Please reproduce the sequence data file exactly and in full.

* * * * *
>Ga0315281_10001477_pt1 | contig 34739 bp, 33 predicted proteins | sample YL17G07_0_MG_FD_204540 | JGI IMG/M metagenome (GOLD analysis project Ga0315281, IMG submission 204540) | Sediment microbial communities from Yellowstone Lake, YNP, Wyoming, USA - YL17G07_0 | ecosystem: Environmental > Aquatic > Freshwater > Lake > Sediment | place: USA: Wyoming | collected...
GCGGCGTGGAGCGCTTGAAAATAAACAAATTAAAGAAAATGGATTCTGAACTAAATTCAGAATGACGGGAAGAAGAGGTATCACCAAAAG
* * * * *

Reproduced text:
>Ga0315281_10001477_pt1 | contig 34739 bp, 33 predicted proteins | sample YL17G07_0_MG_FD_204540 | JGI IMG/M metagenome (GOLD analysis project Ga0315281, IMG submission 204540) | Sediment microbial communities from Yellowstone Lake, YNP, Wyoming, USA - YL17G07_0 | ecosystem: Environmental > Aquatic > Freshwater > Lake > Sediment | place: USA: Wyoming | collected...
GCGGCGTGGAGCGCTTGAAAATAAACAAATTAAAGAAAATGGATTCTGAACTAAATTCAGAATGACGGGAAGAAGAGGTATCACCAAAAG